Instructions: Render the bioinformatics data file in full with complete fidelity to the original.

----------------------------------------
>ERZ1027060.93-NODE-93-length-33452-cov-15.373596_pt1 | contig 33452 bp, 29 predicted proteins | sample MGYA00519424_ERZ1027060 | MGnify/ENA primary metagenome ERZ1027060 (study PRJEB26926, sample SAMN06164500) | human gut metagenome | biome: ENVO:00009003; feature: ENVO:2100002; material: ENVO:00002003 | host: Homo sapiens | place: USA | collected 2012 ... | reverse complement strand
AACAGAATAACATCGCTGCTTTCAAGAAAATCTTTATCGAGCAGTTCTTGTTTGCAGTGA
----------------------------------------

>ERZ1027060.93-NODE-93-length-33452-cov-15.373596_pt1 | contig 33452 bp, 29 predicted proteins | sample MGYA00519424_ERZ1027060 | MGnify/ENA primary metagenome ERZ1027060 (study PRJEB26926, sample SAMN06164500) | human gut metagenome | biome: ENVO:00009003; feature: ENVO:2100002; material: ENVO:00002003 | host: Homo sapiens | place: USA | collected 2012 ... | reverse complement strand
AACAGAATAACATCGCTGCTTTCAAGAAAATCTTTATCGAGCAGTTCTTGTTTGCAGTGA